Colin Mills, compiler of the Hortus Camdenensis, died in late November 2012 after a short illness. As he always considered the Hortus his legacy, it is his family's intention to keep the site running in perpetuity. It will not, however, be updated in the near future.

Liriodendron tulipifera L.

Large deciduous tree with alternate, three-lobed leaves and large, solitary, very fragranr green, yellow and orange flowers in summer.  To 30m.  [RHSD, Hortus, Hilliers'].

Horticultural & Botanical History

‘The Tulip-tree is a native of most parts of North-America, Marshall describes it as often growing to the size of a very large tree, 70 or 80 feet in height, and above 4 feet in diameter; he mentions two varieties, one with yellow and the other with white wood; that with yellow wood is soft and brittle, much used for boards, heels of shoes, also turned into bowls, trenchers, &. the white is heavy, tough, and hard, and is sawed into joists, boards, &. for building.  Ray informs us in his Hist. Pl. that this tree was cultivated here by Bishop Compton, in 1688: and from Miller we learn, that the first tree of the kind which flowered in this country, was in the gardens of the Earl of Peterborough, at Parsons-Green, near Fulham; in Mr. Ord’s garden, at Walham-Green, there is, among other choice old trees, a very fine tulip-tree, which is every year covered with blossoms, and which afforded us the specimen here figured.  It flowers in June and July, rarely ripens its seeds with us, though it does readily in America.’  [BM t.275/1794].  Introduced to Britain in 1663.  [JD].

Liriodendron Tulipifera is found from Rhode Island to southwestern Vermont and west to the southern shores of Lake Michigan, and extends south to northern Florida, southern Alabama and Mississippi. It occurs west of the Mississippi River only in southeastern Missouri and the adjacent parts of Arkansas. It prefers deep rich and rather moist soil on the intervales of streams or on mountain slopes, and is most abundant and reaches its greatest development in the valleys of the rivers flowing into the Ohio, and on the lower slopes of the high mountains of North Carolina and Tennessee. The Tulip-tree, although widely distributed, is nowhere common enough to become the characteristic feature of the forest, and even in regions where the soil and climatic conditions are most favorable to it, more than four or five large specimens are seldom found growing on a single acre of ground.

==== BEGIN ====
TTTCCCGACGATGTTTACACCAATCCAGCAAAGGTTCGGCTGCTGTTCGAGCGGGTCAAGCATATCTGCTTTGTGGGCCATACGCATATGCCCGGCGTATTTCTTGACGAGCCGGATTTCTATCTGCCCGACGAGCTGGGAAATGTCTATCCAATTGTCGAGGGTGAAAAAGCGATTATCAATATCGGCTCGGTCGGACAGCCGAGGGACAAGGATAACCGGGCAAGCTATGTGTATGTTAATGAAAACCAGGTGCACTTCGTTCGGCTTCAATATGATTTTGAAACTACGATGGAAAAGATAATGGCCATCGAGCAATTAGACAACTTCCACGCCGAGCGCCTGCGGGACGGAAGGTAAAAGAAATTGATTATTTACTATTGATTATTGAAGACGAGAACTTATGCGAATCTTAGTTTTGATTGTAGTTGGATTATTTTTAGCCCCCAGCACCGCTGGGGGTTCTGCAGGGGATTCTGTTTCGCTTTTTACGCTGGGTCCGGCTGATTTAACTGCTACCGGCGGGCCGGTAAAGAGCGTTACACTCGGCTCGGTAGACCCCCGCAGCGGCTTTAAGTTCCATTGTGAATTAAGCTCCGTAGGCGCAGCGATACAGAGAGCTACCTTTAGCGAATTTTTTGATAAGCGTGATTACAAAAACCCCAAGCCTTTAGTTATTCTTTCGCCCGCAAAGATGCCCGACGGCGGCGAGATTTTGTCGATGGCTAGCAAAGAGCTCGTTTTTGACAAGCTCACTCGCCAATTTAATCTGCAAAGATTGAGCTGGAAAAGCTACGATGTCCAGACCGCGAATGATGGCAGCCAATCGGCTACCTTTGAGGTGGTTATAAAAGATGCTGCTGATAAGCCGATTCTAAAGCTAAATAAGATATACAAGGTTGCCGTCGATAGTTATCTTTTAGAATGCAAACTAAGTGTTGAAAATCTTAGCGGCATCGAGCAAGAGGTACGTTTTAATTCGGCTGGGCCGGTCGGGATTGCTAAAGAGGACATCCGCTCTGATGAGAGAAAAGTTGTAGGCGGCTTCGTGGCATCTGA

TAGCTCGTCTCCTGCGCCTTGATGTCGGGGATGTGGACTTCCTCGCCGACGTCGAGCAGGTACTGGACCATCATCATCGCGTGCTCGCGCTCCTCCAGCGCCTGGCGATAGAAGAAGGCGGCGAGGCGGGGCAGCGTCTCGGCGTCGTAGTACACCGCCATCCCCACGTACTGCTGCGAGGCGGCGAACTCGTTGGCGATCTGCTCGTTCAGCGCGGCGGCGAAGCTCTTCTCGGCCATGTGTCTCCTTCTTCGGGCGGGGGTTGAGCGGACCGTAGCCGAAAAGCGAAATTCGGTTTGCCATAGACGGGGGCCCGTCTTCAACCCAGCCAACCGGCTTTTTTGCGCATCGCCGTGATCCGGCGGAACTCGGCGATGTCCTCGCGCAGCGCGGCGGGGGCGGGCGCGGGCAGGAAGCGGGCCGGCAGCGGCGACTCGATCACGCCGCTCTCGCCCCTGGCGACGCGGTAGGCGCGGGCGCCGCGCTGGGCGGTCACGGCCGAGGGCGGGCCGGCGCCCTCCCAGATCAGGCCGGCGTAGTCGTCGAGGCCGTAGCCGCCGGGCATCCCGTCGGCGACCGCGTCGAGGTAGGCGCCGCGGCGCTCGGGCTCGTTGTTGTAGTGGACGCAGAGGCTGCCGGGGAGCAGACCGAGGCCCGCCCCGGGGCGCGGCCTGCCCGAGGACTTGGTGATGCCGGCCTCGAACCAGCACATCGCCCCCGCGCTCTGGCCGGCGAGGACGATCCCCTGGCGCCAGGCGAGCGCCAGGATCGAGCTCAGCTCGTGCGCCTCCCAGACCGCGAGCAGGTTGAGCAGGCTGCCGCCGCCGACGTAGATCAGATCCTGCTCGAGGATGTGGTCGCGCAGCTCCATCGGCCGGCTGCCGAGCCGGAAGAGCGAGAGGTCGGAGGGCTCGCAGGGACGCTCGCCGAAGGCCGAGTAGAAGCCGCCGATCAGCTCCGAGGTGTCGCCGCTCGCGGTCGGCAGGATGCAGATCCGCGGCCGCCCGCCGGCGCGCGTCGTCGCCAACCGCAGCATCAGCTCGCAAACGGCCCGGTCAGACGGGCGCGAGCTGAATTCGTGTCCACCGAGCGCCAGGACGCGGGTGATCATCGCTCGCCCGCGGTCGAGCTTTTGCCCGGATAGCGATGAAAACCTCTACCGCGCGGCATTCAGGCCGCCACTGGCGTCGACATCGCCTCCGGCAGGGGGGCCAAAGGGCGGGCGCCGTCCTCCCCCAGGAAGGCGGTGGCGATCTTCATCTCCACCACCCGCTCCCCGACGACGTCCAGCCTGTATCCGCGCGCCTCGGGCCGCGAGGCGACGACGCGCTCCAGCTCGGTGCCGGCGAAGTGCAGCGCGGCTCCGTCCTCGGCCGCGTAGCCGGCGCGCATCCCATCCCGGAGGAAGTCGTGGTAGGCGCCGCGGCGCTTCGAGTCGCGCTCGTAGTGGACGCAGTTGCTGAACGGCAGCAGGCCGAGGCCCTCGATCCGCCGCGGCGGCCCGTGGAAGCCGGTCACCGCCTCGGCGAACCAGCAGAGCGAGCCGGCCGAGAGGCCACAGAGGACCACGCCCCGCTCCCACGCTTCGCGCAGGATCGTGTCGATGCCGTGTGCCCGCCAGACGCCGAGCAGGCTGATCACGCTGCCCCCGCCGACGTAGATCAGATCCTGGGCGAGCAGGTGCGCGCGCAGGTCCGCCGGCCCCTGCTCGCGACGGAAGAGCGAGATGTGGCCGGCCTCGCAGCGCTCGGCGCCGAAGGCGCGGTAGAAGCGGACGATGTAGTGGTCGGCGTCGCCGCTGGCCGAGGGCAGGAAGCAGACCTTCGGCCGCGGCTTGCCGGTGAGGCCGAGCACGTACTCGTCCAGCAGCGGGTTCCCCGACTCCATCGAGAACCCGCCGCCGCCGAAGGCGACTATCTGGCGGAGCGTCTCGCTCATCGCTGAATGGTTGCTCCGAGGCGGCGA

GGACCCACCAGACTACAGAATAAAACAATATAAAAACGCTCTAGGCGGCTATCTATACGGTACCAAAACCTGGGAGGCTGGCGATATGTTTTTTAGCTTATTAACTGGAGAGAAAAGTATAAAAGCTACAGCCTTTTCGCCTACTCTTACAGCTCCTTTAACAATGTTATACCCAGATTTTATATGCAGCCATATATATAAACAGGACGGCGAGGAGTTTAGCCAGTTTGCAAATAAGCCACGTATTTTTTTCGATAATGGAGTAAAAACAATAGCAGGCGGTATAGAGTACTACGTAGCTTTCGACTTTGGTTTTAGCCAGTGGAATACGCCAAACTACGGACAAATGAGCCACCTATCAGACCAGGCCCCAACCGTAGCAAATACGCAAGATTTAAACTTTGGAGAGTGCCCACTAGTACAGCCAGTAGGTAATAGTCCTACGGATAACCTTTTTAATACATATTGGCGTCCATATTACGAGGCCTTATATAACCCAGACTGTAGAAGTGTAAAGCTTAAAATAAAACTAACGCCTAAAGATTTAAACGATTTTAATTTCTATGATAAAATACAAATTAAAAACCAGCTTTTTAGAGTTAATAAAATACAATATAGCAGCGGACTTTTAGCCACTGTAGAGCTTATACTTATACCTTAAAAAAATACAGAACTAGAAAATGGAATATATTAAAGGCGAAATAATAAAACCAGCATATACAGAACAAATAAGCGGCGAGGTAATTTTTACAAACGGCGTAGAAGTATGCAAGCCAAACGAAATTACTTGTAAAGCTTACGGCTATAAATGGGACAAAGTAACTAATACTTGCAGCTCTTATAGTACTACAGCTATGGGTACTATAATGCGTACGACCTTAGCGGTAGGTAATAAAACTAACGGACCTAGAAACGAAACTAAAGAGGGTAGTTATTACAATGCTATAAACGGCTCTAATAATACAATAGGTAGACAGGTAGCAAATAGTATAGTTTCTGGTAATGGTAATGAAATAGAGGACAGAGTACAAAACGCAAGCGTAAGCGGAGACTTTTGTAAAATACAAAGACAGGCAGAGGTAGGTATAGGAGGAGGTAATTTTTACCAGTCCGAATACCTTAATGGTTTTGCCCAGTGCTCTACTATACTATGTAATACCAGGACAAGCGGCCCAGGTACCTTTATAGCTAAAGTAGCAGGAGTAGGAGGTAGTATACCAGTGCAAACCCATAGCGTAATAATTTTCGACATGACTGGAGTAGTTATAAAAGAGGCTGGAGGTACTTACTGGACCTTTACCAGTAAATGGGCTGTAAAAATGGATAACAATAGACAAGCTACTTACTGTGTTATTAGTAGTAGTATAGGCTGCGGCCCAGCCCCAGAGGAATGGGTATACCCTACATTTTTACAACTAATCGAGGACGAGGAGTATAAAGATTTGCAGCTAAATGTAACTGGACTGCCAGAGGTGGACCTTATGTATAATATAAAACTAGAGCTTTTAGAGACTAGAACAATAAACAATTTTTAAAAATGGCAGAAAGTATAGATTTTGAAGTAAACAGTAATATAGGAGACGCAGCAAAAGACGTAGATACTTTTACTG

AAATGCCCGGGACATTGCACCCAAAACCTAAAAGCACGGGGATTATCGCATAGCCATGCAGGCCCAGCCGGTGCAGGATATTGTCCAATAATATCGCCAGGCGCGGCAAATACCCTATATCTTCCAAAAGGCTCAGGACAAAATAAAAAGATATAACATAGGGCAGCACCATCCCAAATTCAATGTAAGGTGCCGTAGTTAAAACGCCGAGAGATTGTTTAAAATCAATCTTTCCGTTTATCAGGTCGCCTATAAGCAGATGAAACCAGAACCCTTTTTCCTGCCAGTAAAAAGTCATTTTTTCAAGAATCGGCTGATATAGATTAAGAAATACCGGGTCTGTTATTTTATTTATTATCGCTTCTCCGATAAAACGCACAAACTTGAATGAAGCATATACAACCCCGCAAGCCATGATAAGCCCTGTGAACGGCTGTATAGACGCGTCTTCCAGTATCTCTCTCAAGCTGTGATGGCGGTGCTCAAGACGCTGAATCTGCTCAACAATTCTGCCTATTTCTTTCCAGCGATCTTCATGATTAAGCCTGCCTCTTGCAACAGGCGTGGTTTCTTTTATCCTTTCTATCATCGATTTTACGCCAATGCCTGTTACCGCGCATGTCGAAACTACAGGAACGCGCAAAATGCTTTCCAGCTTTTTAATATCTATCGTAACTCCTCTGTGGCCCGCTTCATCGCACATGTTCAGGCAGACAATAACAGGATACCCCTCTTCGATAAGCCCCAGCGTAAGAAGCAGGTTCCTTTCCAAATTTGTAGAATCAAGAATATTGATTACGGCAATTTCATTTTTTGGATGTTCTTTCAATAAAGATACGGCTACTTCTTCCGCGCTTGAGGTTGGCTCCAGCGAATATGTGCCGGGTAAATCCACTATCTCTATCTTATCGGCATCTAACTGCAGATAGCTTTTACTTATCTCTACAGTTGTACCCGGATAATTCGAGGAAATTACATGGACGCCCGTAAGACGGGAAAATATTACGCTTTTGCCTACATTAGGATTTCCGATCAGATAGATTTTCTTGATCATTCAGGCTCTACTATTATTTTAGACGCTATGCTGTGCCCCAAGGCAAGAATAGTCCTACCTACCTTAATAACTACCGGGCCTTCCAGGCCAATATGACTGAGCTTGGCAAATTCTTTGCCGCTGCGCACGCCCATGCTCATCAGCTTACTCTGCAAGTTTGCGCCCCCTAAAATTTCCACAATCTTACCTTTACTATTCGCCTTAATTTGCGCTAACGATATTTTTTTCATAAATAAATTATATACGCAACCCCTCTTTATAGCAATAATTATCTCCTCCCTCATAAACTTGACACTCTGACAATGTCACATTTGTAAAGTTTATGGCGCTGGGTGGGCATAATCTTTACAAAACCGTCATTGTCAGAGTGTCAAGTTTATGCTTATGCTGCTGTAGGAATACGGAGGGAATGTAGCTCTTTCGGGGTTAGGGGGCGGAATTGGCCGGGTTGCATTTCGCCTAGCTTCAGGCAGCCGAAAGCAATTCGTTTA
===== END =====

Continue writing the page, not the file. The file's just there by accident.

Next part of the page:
John Tradescant, who visited America about the middle of the seventeenth century, sent several plants from this country to England, and the Tulip-tree was perhaps among them. It appeared in several English gardens soon after Tradescant's return from America, and was cultivated by Bishop Compton at Fulham as early as 1688, a year later than the date of the publication of Hermann's description, which was drawn up from a tree in the Leyden garden. Few permanent varieties of Liriodendron have been developed in cultivation, although for more than a hundred years it has been a favorite ornamental tree in America and Europe. A form with nearly entire leaves, and others with the leaves marked with yellow or silver blotches, are known in gardens; and a seedling with strictly fastigiate branches appeared a few years ago in the nursery establishment of Simon-Louis at Metz in Germany, where it has been propagated.’ [Sargent – The Silva of North America vol.1, p.19/1891].

History at Camden Park

Desideratum to Loddiges’ Nursery, 6th January 1845.  [MP A2933-2, p.28].  It is marked with a ‘c’, denoting grown at Camden, in an 1836 Loddiges’ catalogue held at Camden Park.  This indicates that it was grown at Camden before 1845 but probably lost.


Published Mar 24, 2010 - 12:10 PM | Last updated Mar 24, 2010 - 01:43 PM

Figured are 3-lobed leaves and large, upright, cup-shaped red and yellow flower.  Curtis's Botanical Magazine t.275, 1794.

Liriodendron tulipifera L. | BM t.275/1794 | BHL

Family Magnoliaceae
Region of origin

North America

  • Liriodendron procerum Salisb.
Common Name

Tulip tree, White wood, Yellow poplar

Name in the Camden Park Record

Liriodendron tulipifera 

Confidence level